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The Teal Pumpkin Project
Emma Amoscato is a mum of two food allergic children and writes about their lives on her blog Free From Farmhouse. She has a book coming out next year 'Living With Allergies: Practical Tips For All The Family' and is also co-founder of the website Allergy Travels.
“No” I shout, grabbing the Halloween treat out my stunned son's hands. “You can't eat that.”To any onlookers I probably look like an overprotective mum, ruining my child's fun. To an allergy parent, I could have just saved his life.
Living with life threatening allergies is an invisible constraint that influences everything you do. It is a constant juggle between letting your children be included in everyday activities, and keeping them safe. This is no more obvious than during holidays and celebrations, which almost always centre around food.
My two young children have multiple allergies including peanuts, tree nuts, milk, egg and sesame and both carry adrenaline injectors. Once you have watched your child have an anaphylactic reaction, it's hard to see food in the same way again. What it is a harmless treat to other people, is a potential poison for us.
We are well practised in taking alternative food, making homemade treats and trying to keep all experiences as normal as possible. We never avoid activities, parties, or events but as a parent your mind is constantly in overdrive, scanning the room for dangers and monitoring everything that goes near their mouths.
Sometimes it's nice not to worry so much. It's nice for them to just be able to join in the fun along with everyone else.
And there's a really easy way you can help.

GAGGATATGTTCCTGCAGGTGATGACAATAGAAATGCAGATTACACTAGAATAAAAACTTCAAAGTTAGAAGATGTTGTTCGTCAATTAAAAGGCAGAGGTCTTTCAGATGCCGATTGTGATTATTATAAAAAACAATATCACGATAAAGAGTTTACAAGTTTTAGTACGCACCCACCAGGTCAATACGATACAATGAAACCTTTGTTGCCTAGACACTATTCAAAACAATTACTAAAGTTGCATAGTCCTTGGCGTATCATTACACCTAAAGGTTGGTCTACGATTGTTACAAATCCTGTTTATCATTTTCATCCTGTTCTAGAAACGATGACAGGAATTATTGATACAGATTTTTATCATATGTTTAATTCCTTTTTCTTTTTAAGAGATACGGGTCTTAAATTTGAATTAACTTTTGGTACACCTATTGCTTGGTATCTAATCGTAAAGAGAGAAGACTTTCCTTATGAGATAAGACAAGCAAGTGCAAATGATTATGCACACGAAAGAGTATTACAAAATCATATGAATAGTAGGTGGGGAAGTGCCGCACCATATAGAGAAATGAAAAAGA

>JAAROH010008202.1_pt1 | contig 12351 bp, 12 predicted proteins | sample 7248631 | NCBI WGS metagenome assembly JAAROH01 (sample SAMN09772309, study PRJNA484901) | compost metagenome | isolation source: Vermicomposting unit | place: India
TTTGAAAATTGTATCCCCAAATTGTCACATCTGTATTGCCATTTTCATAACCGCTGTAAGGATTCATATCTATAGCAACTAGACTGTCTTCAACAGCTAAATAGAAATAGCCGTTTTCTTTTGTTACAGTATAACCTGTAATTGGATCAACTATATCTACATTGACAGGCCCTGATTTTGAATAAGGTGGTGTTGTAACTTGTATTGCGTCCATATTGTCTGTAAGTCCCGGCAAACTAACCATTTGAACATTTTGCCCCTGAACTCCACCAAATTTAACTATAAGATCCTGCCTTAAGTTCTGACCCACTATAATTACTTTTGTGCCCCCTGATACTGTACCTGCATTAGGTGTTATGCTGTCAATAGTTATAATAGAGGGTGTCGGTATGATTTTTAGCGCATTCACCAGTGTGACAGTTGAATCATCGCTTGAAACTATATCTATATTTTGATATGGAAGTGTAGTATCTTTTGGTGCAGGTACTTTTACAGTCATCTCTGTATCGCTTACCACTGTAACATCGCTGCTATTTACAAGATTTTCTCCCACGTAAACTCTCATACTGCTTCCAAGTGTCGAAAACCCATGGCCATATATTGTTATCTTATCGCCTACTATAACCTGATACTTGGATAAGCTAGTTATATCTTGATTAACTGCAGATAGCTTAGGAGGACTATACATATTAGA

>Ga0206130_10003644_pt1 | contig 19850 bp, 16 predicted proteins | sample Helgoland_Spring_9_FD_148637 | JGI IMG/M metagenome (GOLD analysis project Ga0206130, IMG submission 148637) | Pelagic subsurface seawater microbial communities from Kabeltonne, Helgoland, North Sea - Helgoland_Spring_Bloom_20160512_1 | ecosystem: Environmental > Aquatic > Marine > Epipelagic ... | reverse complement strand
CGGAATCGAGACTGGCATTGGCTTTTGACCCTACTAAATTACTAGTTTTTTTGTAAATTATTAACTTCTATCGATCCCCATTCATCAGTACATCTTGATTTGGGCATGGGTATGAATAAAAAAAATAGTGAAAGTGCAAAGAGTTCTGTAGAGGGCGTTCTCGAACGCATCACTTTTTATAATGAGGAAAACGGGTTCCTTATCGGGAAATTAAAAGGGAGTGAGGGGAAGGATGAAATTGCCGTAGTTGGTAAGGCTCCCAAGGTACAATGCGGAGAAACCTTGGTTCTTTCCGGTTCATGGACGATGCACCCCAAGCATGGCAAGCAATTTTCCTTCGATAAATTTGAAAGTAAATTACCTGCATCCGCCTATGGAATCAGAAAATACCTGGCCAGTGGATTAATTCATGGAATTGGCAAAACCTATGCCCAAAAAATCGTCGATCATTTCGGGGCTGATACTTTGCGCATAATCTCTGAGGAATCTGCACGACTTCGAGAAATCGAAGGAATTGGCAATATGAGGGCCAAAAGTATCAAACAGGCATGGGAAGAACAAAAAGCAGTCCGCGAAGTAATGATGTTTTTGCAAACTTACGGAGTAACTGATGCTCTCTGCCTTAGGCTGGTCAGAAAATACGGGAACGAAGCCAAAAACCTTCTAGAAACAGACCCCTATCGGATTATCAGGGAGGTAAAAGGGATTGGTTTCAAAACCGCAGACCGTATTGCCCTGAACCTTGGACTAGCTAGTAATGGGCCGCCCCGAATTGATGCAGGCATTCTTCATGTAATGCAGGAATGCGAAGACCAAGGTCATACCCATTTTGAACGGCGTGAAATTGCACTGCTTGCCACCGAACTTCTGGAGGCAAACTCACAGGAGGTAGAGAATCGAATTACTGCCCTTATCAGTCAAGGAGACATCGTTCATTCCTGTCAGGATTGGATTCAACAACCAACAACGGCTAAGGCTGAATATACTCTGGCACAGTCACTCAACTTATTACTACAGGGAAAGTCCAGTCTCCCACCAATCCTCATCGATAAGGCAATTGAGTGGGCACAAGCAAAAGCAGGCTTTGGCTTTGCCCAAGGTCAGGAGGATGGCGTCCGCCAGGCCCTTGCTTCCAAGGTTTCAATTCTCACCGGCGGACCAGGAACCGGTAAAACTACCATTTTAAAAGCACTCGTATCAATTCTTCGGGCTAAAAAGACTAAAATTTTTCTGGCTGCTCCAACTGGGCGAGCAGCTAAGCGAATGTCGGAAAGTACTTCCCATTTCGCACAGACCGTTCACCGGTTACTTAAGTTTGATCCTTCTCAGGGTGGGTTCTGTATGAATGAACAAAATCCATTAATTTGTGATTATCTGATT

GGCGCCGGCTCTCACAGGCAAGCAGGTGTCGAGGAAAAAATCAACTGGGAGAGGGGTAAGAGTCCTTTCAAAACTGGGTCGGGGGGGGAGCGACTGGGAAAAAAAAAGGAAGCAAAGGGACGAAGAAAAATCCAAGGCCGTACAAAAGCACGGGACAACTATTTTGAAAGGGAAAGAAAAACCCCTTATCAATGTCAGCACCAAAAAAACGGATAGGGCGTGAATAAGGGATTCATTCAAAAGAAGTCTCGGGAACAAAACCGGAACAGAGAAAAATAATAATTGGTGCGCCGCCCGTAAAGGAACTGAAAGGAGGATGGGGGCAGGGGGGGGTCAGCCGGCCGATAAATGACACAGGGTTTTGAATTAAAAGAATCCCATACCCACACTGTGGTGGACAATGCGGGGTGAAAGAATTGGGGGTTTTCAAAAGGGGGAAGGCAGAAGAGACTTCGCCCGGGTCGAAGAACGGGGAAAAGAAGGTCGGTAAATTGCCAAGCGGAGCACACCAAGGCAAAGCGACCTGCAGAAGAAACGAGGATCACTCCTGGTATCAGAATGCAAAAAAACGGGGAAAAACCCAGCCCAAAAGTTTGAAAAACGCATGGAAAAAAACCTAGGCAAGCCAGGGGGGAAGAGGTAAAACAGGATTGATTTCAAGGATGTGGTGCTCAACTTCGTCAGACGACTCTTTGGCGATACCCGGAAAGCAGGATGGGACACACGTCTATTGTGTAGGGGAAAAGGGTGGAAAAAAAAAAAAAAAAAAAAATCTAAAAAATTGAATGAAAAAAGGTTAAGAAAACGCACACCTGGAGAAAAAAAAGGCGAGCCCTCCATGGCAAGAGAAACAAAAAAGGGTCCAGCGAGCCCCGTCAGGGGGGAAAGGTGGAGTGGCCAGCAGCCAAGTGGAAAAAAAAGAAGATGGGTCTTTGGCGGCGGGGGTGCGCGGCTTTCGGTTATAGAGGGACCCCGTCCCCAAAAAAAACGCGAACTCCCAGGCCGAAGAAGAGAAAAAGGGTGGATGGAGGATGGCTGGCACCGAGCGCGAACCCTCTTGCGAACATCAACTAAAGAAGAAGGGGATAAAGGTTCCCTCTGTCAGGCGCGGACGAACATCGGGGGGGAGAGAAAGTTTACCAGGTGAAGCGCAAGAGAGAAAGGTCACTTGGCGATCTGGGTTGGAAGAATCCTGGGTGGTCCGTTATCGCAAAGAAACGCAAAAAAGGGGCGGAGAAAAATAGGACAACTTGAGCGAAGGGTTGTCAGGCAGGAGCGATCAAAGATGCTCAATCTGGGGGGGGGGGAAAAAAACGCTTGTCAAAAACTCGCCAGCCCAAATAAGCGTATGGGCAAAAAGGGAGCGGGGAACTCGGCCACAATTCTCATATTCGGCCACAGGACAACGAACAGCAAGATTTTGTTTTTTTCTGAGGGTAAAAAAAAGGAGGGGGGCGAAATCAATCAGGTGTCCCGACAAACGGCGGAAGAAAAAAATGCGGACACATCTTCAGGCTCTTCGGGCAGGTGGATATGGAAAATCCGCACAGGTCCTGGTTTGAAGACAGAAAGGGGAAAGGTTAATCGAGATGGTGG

Have you put your pumpkin out yet? Is there room for two?
The Teal Pumpkin Project is a concept that has come over from America and involves leaving a teal coloured pumpkin outside your door, alongside your regular one, to show you have non-food treats available as well.
Not only does it make trick or treating fully inclusive for food allergy children, it also benefits many others too. Lots of children have dietary restrictions, whether through diabetes or coeliac disease, and it also just provides more healthy choices to the usual sugar laden sweet treats.
Some of the non-food items we offer include:
• Glow sticks
• Bouncy balls
• Mini colouring books
• Pencil toppers
We have taken part for the last three years now and it is great to see more and more people getting involved. There have been some negative attitudes towards the idea, claiming people with food allergies are trying to 'ruin Halloween' but the great thing about this idea is it's not making anyone else miss out. Those who can have the regular food treats can happily go ahead; it simply offers a safe alternative for everyone.
So when you put out your pumpkin this year, brighten up your doorstep with a teal one too and help keep my two little terrors safe and included this Halloween.
Will you be joining in with the Teal Pumpkin Project this year? Let us know your thoughts below!
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